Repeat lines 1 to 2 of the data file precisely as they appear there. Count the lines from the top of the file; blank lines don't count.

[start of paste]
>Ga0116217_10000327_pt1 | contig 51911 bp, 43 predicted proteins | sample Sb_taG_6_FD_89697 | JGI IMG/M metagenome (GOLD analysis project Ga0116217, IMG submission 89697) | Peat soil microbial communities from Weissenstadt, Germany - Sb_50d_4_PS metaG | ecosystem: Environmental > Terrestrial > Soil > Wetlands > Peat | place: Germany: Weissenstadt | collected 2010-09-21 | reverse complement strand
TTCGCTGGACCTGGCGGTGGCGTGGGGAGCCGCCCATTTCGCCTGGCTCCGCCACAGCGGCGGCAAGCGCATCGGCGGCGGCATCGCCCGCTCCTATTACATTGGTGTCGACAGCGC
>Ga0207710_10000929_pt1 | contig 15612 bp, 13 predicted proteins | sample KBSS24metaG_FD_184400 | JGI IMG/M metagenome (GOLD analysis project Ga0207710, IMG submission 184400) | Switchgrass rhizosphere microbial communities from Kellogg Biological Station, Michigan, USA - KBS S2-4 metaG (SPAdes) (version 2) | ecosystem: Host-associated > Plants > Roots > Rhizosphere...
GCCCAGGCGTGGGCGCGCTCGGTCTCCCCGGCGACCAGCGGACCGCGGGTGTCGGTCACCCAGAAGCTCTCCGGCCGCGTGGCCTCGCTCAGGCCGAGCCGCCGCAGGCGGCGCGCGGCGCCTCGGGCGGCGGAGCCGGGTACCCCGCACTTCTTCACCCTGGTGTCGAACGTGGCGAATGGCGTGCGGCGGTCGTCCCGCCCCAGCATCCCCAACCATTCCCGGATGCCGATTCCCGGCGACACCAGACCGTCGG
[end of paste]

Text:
>Ga0116217_10000327_pt1 | contig 51911 bp, 43 predicted proteins | sample Sb_taG_6_FD_89697 | JGI IMG/M metagenome (GOLD analysis project Ga0116217, IMG submission 89697) | Peat soil microbial communities from Weissenstadt, Germany - Sb_50d_4_PS metaG | ecosystem: Environmental > Terrestrial > Soil > Wetlands > Peat | place: Germany: Weissenstadt | collected 2010-09-21 | reverse complement strand
TTCGCTGGACCTGGCGGTGGCGTGGGGAGCCGCCCATTTCGCCTGGCTCCGCCACAGCGGCGGCAAGCGCATCGGCGGCGGCATCGCCCGCTCCTATTACATTGGTGTCGACAGCGC